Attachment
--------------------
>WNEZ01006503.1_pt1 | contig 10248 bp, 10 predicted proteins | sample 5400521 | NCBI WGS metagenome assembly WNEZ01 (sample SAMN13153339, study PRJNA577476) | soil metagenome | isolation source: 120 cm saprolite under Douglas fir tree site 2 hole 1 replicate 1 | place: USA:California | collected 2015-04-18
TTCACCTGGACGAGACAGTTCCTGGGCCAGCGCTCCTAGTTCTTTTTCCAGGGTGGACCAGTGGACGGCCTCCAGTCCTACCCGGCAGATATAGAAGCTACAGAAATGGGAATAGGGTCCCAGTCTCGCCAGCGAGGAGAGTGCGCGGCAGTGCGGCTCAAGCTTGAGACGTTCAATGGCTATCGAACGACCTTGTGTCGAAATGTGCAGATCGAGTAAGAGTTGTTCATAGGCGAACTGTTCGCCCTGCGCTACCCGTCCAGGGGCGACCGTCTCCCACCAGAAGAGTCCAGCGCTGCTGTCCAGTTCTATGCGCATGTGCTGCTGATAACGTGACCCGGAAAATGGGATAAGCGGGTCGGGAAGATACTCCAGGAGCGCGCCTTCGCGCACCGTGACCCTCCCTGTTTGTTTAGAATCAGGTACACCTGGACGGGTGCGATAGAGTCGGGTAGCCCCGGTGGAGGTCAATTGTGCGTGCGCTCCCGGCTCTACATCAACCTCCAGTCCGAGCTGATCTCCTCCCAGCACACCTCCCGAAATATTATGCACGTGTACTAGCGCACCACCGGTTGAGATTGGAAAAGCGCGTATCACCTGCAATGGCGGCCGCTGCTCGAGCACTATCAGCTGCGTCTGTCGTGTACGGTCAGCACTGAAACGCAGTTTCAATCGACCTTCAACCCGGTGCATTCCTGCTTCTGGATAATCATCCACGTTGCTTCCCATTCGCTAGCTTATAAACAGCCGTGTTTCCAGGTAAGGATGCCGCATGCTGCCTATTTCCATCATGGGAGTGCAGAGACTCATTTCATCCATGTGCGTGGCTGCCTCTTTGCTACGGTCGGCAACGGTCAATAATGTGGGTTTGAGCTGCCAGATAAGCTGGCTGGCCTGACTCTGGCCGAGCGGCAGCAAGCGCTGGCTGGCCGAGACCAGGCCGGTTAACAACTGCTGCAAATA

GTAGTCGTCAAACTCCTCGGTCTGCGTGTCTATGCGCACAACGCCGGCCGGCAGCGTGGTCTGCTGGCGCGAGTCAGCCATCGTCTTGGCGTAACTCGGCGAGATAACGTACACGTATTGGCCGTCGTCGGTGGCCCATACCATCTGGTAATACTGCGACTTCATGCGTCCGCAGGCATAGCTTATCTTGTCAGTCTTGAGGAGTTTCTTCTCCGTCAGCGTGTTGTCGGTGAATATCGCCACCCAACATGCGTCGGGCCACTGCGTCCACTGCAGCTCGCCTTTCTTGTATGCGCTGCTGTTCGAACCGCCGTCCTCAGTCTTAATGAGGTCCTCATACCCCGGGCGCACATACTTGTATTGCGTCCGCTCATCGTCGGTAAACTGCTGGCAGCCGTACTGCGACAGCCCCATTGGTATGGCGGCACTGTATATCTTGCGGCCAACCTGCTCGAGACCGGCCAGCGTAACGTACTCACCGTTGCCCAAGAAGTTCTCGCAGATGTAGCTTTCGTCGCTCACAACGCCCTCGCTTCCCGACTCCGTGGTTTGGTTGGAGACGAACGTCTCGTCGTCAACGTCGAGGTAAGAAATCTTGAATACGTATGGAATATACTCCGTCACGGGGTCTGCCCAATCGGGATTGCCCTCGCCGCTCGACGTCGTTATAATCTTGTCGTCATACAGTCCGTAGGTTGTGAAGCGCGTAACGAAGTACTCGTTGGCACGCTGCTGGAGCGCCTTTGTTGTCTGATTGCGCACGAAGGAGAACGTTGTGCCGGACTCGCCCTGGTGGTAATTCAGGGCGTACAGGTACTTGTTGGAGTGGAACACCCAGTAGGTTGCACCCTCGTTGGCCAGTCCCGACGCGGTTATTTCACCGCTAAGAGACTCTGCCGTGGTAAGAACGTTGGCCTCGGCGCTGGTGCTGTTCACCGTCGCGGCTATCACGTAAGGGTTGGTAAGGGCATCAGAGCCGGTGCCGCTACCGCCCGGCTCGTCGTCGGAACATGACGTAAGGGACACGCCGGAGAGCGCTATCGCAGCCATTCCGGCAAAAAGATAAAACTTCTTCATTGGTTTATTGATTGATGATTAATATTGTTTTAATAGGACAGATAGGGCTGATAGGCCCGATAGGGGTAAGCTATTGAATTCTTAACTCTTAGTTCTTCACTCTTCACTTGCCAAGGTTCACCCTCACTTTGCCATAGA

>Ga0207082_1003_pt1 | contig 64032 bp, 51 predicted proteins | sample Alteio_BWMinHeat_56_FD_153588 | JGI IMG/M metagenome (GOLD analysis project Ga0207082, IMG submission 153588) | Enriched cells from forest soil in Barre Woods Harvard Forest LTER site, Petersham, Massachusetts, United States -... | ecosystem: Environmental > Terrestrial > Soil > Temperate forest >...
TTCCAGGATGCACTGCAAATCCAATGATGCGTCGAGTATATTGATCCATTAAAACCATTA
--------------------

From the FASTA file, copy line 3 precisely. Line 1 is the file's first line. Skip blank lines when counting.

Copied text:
GTAGTCGTCAAACTCCTCGGTCTGCGTGTCTATGCGCACAACGCCGGCCGGCAGCGTGGTCTGCTGGCGCGAGTCAGCCATCGTCTTGGCGTAACTCGGCGAGATAACGTACACGTATTGGCCGTCGTCGGTGGCCCATACCATCTGGTAATACTGCGACTTCATGCGTCCGCAGGCATAGCTTATCTTGTCAGTCTTGAGGAGTTTCTTCTCCGTCAGCGTGTTGTCGGTGAATATCGCCACCCAACATGCGTCGGGCCACTGCGTCCACTGCAGCTCGCCTTTCTTGTATGCGCTGCTGTTCGAACCGCCGTCCTCAGTCTTAATGAGGTCCTCATACCCCGGGCGCACATACTTGTATTGCGTCCGCTCATCGTCGGTAAACTGCTGGCAGCCGTACTGCGACAGCCCCATTGGTATGGCGGCACTGTATATCTTGCGGCCAACCTGCTCGAGACCGGCCAGCGTAACGTACTCACCGTTGCCCAAGAAGTTCTCGCAGATGTAGCTTTCGTCGCTCACAACGCCCTCGCTTCCCGACTCCGTGGTTTGGTTGGAGACGAACGTCTCGTCGTCAACGTCGAGGTAAGAAATCTTGAATACGTATGGAATATACTCCGTCACGGGGTCTGCCCAATCGGGATTGCCCTCGCCGCTCGACGTCGTTATAATCTTGTCGTCATACAGTCCGTAGGTTGTGAAGCGCGTAACGAAGTACTCGTTGGCACGCTGCTGGAGCGCCTTTGTTGTCTGATTGCGCACGAAGGAGAACGTTGTGCCGGACTCGCCCTGGTGGTAATTCAGGGCGTACAGGTACTTGTTGGAGTGGAACACCCAGTAGGTTGCACCCTCGTTGGCCAGTCCCGACGCGGTTATTTCACCGCTAAGAGACTCTGCCGTGGTAAGAACGTTGGCCTCGGCGCTGGTGCTGTTCACCGTCGCGGCTATCACGTAAGGGTTGGTAAGGGCATCAGAGCCGGTGCCGCTACCGCCCGGCTCGTCGTCGGAACATGACGTAAGGGACACGCCGGAGAGCGCTATCGCAGCCATTCCGGCAAAAAGATAAAACTTCTTCATTGGTTTATTGATTGATGATTAATATTGTTTTAATAGGACAGATAGGGCTGATAGGCCCGATAGGGGTAAGCTATTGAATTCTTAACTCTTAGTTCTTCACTCTTCACTTGCCAAGGTTCACCCTCACTTTGCCATAGA